Mr. Speaker, it is an honour to stand today and speak to such an important matter. Today's motion is extremely important. It is calling for justice for Marylène Levesque.
I will be asking for justice for many victims of crime and violence as it pertains to my riding of Cariboo—Prince George. If we cannot be the voice for victims of violence and crime, who will be? In many cases their voices are silenced, as in the case of Marylène Levesque.
I have stood in this House time and again over the last five years and talked about cases such as Canada's youngest serial killer, Cody Legebokoff, who heinously murdered four young women in my riding: Jill Stuchenko, Cynthia Maas, Loren Leslie and Natasha Montgomery. Sadly, in the previous Parliament we would see the minister stand up and merely pay lip service.
I have been listening to this debate today and I am heartened to hear words about doing a full investigation into the incident of the heinous murder of Marylène Levesque.
Over the last five years, the previous minister could not even say the word “murder”. It was a bad practice. How far have we fallen when discussing murder becomes a bad practice?
We have seen a convicted terrorist, one who waged war against Canadians and American soldiers, shamefully paid $10 million.
We have seen a man who murdered an off-duty police officer in Nova Scotia claim he suffered from PTSD from committing that murder. He was then catapulted to the front of the line to receive services before our first responders, military members and veterans, with little action from our colleagues across the way.
Unfortunately, my riding of Cariboo—Prince George is not immune to this inaction. As I mentioned, Cody Legebokoff, who is Canada's youngest serial killer, brutally murdered four young women in 2009 and 2010. I will say their names again, because their names should be repeated time and again. They are Natasha Montgomery, Jill Stuchenko, Cynthia Maas and, Mr. Legebokoff's final victim, Loren Leslie, who was just 15.
He was convicted on all four counts of first-degree murder and sentenced to life in prison with no parole for 25 years. However, what we found out early last year was that he was transferred from a maximum-security prison to a medium-security prison just up the road from here. The Correctional Service of Canada's own words were that the transfer and redesignation of some of our most serious criminals is not an exact science.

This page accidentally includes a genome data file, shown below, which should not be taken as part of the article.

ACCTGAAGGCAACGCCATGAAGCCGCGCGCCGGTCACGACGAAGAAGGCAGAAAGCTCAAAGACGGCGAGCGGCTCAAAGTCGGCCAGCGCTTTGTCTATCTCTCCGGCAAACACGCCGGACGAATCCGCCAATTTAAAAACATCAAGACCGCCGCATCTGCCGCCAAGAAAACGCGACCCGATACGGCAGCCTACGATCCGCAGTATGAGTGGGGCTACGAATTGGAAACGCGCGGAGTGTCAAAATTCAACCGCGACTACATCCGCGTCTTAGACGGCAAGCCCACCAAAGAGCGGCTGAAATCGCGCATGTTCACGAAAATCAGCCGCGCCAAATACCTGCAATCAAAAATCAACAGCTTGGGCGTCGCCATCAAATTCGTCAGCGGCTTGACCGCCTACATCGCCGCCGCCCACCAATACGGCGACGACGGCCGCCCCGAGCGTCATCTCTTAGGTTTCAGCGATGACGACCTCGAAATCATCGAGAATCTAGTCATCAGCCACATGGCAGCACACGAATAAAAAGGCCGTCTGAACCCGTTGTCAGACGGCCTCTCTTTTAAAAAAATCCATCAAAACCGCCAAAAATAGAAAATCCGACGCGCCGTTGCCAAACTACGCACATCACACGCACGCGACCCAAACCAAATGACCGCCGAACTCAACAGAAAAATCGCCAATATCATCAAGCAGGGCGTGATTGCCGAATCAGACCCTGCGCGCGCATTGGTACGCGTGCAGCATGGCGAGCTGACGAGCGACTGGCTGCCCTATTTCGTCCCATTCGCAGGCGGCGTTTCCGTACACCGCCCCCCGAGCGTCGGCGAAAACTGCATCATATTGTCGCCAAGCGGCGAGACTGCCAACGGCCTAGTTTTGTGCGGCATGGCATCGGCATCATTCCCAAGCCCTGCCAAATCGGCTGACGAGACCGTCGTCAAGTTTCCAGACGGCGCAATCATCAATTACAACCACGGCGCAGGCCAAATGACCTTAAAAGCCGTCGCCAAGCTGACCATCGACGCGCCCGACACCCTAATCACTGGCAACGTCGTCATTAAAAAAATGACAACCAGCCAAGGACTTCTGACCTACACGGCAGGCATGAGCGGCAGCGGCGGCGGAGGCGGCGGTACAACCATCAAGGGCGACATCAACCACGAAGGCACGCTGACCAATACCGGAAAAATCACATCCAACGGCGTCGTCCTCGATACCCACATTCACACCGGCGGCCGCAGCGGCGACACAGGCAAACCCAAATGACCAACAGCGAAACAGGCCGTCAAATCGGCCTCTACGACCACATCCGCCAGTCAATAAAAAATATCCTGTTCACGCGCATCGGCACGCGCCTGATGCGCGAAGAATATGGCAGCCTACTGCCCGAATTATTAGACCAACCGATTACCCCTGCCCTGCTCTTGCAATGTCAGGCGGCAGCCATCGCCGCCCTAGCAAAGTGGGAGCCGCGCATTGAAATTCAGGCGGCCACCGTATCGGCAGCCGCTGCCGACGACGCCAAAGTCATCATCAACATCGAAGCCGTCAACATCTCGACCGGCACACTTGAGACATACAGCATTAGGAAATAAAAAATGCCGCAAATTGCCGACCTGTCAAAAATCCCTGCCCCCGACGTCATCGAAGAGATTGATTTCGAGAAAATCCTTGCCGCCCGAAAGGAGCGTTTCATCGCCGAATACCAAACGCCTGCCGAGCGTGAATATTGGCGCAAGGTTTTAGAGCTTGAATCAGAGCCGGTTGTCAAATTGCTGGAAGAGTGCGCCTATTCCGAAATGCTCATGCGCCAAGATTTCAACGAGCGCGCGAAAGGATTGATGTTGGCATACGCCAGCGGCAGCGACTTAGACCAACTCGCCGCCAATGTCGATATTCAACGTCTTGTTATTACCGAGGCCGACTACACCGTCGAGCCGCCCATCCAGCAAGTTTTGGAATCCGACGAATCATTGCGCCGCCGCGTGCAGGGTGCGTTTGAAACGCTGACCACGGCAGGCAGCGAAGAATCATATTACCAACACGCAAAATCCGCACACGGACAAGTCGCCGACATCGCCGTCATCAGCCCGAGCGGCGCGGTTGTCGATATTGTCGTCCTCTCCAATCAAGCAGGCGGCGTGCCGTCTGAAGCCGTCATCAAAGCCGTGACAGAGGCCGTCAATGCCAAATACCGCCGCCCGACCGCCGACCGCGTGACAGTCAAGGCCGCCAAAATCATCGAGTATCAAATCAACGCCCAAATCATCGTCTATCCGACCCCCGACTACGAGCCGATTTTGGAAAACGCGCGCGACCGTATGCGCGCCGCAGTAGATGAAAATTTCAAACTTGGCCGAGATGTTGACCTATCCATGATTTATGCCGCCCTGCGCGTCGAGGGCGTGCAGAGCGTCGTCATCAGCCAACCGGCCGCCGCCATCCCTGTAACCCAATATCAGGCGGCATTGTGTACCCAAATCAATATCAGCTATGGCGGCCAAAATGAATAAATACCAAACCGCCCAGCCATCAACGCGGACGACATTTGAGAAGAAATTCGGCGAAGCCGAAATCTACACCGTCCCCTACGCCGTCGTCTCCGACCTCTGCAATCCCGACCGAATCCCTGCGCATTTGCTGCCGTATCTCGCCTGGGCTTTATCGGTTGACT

The case we have before us today is about Marylène Levesque, the Parole Board and the instructions the parole officer gave her murderer. That is what leads us to the cause of our concern with Cody Legebokoff being transferred from a maximum-security to a medium-security prison. The families are wondering what is next. Will Cody Legebokoff be walking the streets?
B.C. Supreme Court Justice Glen Parrett decided that, given the sexual assaults committed as part of the murders and Legebokoff's apparent degradation of the victims' bodies, he was adding him to the national sex offender registry. In his decision to add Legebokoff to the national sex offender registry, Justice Parrett said that Legebokoff “lacks any shred of empathy or remorse” and “he should never be allowed to walk among us again.”
The remains of one of his victims, Natasha Montgomery, have never been found. Mr. Legebokoff still continues to negotiate and uses that as a bargaining chip with the families in an effort to get favourable treatment while in prison.
Brendan Fitzpatrick was the RCMP E Division major crime section superintendent in charge of operations during Mr. Legebokoff’s murder spree.
Mr. Fitzpatrick called it “absolutely unconscionable” that Cody Legebokoff was transferred from a maximum-security prison to medium-security prison.